Lliira

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For the Spanish town, see Llíria.
Lliira
Game background
Title(s) Our Lady of Joy, Mistress of Revels, Joybringer
Home plane 2E: Brightwater (Arborea)
3E: Brightwater
Power level Lesser
Alignment Chaotic Good
Portfolio Joy, Happiness, Dance, Festivals, Trade, Money, Wealth
Superior Sune
Design details

Lliira (/ˈlɪərə/ LEER)[1] is a fictional character, a goddess in the Forgotten Realms setting of Dungeons & Dragons. She is also known as Our Lady of Joy, Mistress of Revels and the Joybringer, and is the Faerûnian goddess of joy, happiness, dance, festivals, freedom and liberty.

Publication history[edit]

Ed Greenwood created Lliira for his home Dungeons & Dragons game, set in Greenwood's Forgotten Realms world.[2]

Advanced Dungeons & Dragons 1st edition (1977-1988)[edit]

Lliira (pronounced “Leer-a,” with a trill on the “ee” sound) first appeared within Dungeons & Dragons as one of the deities featured in Ed Greenwood's article "Down-to-earth Divinity" in Dragon #54 (October 1981). Lliira is introduced as Our Lady of Joy, goddess of joy, careless feeling, contentment, release, hospitality, happiness, dance, patron of festivals; she is a chaotic good demigoddess from the plane of Olympus. Lliira is described as being "allied to Milil and Sune, and is invoked and offered to at all joyous occasions. She is usually depicted as a young, dancing, sensuous lady, laughing and carefree. She cannot abide violence and ill feeling, and a sword bared (save in solemn ceremony) any place is said to be enough to drive her, or her favor, away." The article also notes that "Milil often works directly with Lliira," and "Lliira and Selune serve Sune." Lliira is commonly worshipped by chaotic good thieves and clerics, and bards of any alignment.[2]

Lliira later officially appeared as one of the major deities for the Forgotten Realms campaign setting, in the Forgotten Realms Campaign Set's "Cyclopedia of the Realms" booklet (1987).[1]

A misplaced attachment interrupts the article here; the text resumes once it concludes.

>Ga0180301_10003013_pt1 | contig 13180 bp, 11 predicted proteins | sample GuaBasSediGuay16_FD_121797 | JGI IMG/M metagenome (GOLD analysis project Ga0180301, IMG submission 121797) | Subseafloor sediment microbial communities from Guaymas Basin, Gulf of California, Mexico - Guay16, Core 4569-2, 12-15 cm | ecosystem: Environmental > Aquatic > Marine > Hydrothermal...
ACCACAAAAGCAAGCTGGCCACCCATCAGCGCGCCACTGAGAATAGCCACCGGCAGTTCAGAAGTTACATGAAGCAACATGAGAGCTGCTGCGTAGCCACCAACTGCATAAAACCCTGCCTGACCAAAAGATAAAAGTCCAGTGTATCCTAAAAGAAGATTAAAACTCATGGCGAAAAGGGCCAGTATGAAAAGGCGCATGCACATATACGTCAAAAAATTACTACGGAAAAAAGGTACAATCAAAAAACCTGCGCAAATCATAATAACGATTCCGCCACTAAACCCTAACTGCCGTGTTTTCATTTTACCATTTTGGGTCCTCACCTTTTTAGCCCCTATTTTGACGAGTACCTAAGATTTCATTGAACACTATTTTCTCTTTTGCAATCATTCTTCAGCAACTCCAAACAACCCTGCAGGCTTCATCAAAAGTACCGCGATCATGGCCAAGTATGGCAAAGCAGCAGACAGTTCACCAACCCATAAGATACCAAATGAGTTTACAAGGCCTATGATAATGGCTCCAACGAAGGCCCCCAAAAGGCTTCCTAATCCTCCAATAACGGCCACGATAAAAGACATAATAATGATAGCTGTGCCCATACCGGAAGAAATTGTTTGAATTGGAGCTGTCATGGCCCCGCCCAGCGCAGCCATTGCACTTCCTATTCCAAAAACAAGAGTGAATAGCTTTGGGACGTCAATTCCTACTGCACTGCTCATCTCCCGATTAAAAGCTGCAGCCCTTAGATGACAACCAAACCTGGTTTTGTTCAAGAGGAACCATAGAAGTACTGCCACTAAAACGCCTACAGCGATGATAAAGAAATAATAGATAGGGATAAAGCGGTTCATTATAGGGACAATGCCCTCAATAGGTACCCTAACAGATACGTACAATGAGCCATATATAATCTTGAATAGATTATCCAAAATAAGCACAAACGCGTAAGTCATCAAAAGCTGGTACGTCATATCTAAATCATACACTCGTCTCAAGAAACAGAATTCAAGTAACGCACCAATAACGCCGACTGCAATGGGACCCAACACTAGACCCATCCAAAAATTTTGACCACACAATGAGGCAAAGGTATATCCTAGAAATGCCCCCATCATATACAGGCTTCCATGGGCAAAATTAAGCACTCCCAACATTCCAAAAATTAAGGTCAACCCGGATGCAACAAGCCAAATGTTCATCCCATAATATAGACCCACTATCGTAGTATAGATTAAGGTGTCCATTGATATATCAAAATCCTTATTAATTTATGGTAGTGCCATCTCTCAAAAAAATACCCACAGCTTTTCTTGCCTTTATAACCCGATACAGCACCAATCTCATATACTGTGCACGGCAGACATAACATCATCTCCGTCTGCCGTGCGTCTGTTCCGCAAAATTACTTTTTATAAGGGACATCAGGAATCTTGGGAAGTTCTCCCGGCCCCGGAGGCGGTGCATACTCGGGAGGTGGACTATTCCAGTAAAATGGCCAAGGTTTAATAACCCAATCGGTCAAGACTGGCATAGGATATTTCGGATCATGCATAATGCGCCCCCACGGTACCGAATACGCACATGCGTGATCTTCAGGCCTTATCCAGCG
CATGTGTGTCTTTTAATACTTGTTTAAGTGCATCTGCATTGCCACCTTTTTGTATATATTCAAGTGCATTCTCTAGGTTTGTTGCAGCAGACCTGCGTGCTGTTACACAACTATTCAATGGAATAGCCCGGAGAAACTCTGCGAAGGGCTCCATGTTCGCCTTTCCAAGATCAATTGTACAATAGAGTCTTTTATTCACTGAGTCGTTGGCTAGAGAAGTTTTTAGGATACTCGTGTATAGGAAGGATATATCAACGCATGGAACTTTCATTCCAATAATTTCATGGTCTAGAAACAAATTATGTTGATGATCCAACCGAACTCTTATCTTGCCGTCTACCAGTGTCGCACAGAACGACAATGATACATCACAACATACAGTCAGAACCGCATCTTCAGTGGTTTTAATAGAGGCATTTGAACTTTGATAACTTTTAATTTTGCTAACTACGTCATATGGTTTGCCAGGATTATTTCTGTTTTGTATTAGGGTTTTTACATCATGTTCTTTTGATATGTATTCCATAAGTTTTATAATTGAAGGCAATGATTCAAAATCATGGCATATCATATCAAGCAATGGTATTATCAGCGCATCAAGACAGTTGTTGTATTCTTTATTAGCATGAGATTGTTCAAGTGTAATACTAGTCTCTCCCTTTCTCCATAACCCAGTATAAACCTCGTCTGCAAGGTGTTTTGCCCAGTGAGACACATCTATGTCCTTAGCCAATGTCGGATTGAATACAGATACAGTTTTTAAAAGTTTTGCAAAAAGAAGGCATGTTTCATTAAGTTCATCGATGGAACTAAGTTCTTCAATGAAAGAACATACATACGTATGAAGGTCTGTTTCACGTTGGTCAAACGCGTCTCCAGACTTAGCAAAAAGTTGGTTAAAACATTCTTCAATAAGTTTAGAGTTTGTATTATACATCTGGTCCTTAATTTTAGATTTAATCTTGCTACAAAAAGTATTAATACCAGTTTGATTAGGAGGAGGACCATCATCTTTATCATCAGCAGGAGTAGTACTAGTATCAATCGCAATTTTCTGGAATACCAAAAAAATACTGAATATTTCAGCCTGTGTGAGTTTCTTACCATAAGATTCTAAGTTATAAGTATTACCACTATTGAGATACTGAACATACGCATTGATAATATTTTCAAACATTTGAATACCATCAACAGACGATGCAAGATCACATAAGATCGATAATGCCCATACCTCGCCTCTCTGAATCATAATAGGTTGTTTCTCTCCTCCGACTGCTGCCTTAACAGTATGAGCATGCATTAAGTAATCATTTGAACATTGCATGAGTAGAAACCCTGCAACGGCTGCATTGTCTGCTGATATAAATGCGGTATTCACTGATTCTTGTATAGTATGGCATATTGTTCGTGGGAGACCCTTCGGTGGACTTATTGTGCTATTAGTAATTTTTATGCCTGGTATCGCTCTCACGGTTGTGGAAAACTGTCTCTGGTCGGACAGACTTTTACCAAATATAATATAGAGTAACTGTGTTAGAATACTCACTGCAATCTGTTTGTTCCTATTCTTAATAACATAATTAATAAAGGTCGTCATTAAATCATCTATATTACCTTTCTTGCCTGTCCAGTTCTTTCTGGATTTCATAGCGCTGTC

Advanced Dungeons & Dragons 2nd edition (1989-1999)[edit]

Lliira was described in the hardback Forgotten Realms Adventures (1990),[3] the revised Forgotten Realms Campaign Setting (1993) in the "Running the Realms" booklet,[4] and Faiths & Avatars (1996).[5]

Her role in the cosmology of the Planescape campaign setting was described in On Hallowed Ground (1996).[6]

Lliira is described as one of the good deities that celestials can serve in the supplement Warriors of Heaven (1999).[7]

Dungeons & Dragons 3.0 edition (2000-2002)[edit]

Lliira appears as one of the major deities of the Forgotten Realms setting again, in Forgotten Realms Campaign Setting (2001),[8] and is further detailed in Faiths and Pantheons (2002).[9]

Priests[edit]

Lliira's priests and priestess are the apple of her eye. They are called "joy bringers". With the job of leadership and plan-makers of festivals.

Followers[edit]

Followers of Lliira are called Lliirans and wear brightly colored outfits, and dress themselves with rubies and sapphires. They are known for always having a smile on their lips, and it is unheard of to see one with a frown.

Lliira also has an organization of rogue/warriors called the Scarlet Mummers, founded when Loviatar killed her lover. They kill in an elaborate dance, using bladed boots, leaving a single red rose behind.

References[edit]

  1. ^ a b Ed Greenwood, Jeff Grubb and Karen S. Martin (1987). Forgotten Realms Campaign Set. Wizard of the Coast. ISBN 0-88038-472-7. 
  2. ^ a b Ed Greenwood, Dragon magazine #54 - "Down-to-earth divinity" (October 1981)
  3. ^ Grubb, Jeff and Ed Greenwood. Forgotten Realms Adventures (TSR, 1990)
  4. ^ Ed Greenwood (1993). Forgotten Realms Campaign Setting. ASIN B000K06S2E. 
  5. ^ Martin, Julia, and Eric L Boyd. Faiths & Avatars (TSR, 1996)
  6. ^ McComb, Colin. On Hallowed Ground (TSR, 1996)
  7. ^ Perkins, Christopher. Warriors of Heaven (TSR, 1999)
  8. ^ Ed Greenwood et al. (2001). Forgotten Realms Campaign Setting. Wizard of the Coast. ISBN 0-7869-1836-5. 
  9. ^ Boyd, Eric L, and Erik Mona. Faiths and Pantheons (Wizards of the Coast, 2002)